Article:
TTouch: Reaching animals through touch

2010-10-19 00:00

RESPECT is a word that appears often in conversations with Doreen Stapelberg. What may give pause for thought is that she’s referring to working with animals. For Stapelberg, a Pietermaritzburg dog breeder and trainer, a kinder, gentler way of relating to other creatures makes sense and is also a mark of progress.

Stapelberg is one of only four people in Africa who is qualified to practise at a higher level the TTouch method of therapy developed by American animal expert Linda Tellington­-Jones (see box). She describes TTouch as “a specific way of moving the skin; it’s non-habitual touch which gives the body a different sensation and opens up new neural pathways. It helps the body release tensions, trauma and pain’’.

While she has been training dogs for decades, Stapelberg only encountered this method in 2000, joining the first batch of South Africans at a training course run by Tellington-Jones in Johannesburg the following year.

A no-nonsense woman in khaki shorts, she admits she took some convincing at first. “I was very sceptical. You see someone doing little innocuous movements on an animal’s body and it’s supposed to do something.’’ But success in changing problem behaviour in her own cat got her thinking that there might be something to it.

Stapelberg uses TTouch to work with companion animals that are traumatised or stressed, have behavioural problems like aggression, fear of thunderstorms or excessive barking, or which are injured or suffering from health conditions such as arthritis­.

Body work consists of using a variety­ of touches and lifts — there are about 25 — which can be easily taught to clients, so that they can continue the treatment.

“Some animals can’t be touched at first. I touch the owner instead. Then I touch in a very non-threatening way, for example with the back of my hand. Gradually I work into the area of tension.

“The other part of my work is groundwork. If you have a very fearful animal and you lead it through obstacles it learns to become more aware of its body.

“This awareness brings about balance (in the physical sphere). If you can influence one kind of balance it will help bring about balance in other areas such as mental and emotional balance.’’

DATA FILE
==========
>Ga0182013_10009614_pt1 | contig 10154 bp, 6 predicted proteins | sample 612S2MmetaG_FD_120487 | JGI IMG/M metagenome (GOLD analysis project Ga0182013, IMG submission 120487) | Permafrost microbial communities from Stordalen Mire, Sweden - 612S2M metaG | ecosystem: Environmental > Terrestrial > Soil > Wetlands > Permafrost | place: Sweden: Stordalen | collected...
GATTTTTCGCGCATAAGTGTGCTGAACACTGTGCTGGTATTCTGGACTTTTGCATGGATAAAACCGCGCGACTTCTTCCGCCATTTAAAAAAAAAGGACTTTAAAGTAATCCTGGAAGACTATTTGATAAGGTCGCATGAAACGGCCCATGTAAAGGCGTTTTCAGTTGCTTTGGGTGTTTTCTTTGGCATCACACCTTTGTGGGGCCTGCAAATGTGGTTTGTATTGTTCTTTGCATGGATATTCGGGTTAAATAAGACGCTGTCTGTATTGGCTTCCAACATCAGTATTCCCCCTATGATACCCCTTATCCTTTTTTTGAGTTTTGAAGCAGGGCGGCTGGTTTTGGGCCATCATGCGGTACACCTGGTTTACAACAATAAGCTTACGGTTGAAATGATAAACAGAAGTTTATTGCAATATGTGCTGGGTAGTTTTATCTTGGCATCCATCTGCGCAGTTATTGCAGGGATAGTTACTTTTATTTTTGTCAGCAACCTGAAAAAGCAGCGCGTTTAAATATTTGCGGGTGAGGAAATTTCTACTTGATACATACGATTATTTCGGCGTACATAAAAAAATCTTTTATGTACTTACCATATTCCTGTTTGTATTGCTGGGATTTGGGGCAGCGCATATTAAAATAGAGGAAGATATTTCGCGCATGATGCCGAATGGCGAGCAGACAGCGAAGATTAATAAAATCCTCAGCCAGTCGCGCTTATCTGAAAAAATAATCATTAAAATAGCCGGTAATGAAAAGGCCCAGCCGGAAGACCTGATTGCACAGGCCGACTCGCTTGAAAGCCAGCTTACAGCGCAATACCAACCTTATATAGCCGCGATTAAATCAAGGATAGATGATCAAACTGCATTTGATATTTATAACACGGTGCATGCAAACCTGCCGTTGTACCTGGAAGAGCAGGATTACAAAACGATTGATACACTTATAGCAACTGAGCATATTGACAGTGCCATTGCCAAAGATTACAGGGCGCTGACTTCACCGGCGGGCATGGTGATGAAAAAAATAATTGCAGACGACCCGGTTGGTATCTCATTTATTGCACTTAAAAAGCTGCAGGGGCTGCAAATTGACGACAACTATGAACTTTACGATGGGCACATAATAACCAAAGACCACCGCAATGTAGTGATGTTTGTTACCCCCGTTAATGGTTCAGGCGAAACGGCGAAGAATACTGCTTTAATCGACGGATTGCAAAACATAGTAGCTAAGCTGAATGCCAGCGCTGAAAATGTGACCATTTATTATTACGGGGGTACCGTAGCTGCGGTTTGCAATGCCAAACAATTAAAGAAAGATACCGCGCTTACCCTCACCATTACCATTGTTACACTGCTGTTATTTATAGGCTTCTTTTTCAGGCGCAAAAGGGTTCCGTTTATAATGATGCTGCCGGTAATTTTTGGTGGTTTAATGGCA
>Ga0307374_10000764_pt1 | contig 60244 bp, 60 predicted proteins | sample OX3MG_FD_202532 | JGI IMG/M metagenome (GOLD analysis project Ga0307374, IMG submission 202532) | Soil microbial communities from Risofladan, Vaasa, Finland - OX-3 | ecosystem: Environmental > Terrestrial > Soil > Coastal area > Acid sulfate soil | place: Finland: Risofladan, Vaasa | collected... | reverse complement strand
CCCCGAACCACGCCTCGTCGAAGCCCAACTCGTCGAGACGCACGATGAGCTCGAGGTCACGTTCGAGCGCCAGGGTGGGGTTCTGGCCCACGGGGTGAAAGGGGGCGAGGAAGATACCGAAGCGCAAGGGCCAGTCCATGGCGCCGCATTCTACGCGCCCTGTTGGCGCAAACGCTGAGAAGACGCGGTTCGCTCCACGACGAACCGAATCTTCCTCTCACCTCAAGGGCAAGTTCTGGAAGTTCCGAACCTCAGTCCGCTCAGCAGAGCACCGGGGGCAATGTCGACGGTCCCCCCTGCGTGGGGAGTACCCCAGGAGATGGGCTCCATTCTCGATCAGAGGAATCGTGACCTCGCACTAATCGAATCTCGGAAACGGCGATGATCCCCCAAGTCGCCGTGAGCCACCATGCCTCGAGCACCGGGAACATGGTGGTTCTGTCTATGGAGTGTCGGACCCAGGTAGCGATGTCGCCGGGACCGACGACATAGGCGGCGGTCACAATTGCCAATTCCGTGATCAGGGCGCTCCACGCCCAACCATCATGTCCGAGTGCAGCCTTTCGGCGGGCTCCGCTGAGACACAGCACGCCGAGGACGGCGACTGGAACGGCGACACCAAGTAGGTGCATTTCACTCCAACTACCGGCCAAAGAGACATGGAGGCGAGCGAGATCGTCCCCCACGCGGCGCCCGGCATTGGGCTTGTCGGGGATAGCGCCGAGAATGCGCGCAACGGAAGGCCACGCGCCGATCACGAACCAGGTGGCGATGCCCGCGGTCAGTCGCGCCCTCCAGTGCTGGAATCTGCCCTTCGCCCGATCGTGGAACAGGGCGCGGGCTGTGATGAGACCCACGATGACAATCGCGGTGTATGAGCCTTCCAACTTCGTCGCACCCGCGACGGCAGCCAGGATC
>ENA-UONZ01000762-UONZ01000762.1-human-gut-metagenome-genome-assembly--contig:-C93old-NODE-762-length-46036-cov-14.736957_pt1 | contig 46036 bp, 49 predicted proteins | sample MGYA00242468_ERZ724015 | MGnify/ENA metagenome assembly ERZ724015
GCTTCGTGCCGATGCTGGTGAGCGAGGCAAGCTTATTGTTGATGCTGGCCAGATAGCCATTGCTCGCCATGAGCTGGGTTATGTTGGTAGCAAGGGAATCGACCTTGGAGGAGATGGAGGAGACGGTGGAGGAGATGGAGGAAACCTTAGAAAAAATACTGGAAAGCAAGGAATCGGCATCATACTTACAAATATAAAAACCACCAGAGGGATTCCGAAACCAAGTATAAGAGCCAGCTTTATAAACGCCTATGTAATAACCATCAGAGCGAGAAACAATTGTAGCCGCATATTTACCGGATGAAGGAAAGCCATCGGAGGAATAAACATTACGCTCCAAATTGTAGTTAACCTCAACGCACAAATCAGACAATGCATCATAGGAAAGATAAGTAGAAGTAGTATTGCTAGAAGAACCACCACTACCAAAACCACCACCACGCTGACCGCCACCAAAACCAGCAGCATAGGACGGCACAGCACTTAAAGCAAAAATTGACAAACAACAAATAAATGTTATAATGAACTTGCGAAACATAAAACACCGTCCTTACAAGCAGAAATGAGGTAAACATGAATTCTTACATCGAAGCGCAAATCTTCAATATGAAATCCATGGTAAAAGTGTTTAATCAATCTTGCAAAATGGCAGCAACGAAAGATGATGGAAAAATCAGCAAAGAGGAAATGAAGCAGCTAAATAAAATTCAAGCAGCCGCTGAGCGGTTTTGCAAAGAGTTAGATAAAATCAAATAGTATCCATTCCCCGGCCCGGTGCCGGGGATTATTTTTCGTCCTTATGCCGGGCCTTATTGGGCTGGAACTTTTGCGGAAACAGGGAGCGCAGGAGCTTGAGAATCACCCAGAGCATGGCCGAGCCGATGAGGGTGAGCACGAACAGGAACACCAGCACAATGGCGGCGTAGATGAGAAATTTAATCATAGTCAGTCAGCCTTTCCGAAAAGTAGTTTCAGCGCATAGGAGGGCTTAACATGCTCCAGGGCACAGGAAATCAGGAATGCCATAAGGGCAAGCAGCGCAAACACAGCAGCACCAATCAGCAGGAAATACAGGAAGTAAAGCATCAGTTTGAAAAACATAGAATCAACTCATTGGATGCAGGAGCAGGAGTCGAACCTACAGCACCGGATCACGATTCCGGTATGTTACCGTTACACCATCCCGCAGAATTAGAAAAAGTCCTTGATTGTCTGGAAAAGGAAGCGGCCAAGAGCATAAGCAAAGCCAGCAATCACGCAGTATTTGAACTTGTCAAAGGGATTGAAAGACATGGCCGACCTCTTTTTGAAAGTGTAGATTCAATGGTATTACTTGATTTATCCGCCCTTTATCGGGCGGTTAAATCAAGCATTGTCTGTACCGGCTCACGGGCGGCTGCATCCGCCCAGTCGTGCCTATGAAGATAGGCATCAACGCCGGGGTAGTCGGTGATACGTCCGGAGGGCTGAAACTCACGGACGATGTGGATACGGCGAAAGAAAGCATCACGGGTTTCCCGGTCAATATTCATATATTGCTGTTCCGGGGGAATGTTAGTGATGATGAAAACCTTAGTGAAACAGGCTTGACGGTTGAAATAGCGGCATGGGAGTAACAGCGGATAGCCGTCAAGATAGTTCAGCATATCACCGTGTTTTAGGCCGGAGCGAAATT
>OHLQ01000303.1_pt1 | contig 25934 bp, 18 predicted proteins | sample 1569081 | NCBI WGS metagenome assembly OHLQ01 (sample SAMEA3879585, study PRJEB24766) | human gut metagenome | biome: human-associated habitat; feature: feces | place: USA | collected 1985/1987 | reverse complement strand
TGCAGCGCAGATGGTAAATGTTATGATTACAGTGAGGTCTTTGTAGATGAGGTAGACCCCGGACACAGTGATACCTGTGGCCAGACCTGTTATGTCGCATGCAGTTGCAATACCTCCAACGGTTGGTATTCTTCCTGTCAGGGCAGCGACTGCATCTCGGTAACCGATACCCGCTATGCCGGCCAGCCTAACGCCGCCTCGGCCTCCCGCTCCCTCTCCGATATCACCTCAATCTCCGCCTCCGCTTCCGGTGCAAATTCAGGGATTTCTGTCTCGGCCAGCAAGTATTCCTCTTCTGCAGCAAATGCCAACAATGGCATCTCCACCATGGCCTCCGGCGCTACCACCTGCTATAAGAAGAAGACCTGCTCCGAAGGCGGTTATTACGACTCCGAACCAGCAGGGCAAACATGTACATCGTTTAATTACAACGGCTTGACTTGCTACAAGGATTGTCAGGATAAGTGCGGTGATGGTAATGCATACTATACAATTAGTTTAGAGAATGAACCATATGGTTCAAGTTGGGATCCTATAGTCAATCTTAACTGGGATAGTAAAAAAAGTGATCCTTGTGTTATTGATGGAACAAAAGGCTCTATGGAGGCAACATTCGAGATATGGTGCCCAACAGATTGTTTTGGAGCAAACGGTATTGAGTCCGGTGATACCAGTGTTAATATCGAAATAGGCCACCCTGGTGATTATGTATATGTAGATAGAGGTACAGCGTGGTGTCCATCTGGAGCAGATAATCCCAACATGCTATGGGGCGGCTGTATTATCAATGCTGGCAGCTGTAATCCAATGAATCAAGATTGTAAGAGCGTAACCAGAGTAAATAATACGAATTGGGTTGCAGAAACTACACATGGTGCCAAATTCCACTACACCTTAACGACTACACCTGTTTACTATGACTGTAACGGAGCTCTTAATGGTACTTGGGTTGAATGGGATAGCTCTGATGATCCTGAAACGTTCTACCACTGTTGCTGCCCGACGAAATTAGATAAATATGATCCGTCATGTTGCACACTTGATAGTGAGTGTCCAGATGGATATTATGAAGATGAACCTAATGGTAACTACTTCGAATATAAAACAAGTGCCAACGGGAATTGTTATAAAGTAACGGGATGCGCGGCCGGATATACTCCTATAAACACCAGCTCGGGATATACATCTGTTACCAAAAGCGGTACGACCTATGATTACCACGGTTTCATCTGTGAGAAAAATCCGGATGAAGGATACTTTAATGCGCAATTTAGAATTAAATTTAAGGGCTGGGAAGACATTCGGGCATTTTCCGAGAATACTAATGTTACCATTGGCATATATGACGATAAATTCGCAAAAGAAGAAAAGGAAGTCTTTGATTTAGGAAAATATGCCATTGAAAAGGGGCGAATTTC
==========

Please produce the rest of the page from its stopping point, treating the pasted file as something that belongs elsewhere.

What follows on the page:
Stapelberg has worked on a range of animals including a camel, an iguana­ and an emu. Unsurprisingly for a method that evolved out of work done on humans (see box),

TTouch works on people too and she says that she has helped people who suffer from migraines, an arrhythmic heart and attention-deficit-hyperactivity disorder (ADHD). Animals, however, are her main focus.

‘’I always wanted to be a vet, but circumstances didn’t allow it. In TTouch I found what I wanted to do with animals. It’s very respectful. I’ve always had animals, but I’ve only really­ learnt to understand and communicate with them since doing TTouch.’’

Stapelberg describes the method as a philosophy of being with animals and learning what they can teach us. To this she brings her extensive knowledge of dog behaviour.

“Animals are so responsive to this kind of work. It’s all based on understanding how an animal thinks and how they are.”

So are we learning to be a kinder species in our interactions with other animals? She thinks so. “People are starting to realise that they [animals] have the same emotions as we do. When you watch them closely it’s amazing what you see. And communication is so much better than domination.

“I’m thrilled that the harsh methods­ [of training animals] are dying out. We’re learning to respect animals. They are our teachers.’’

• Click here for a video of Doreen Stapelberg 

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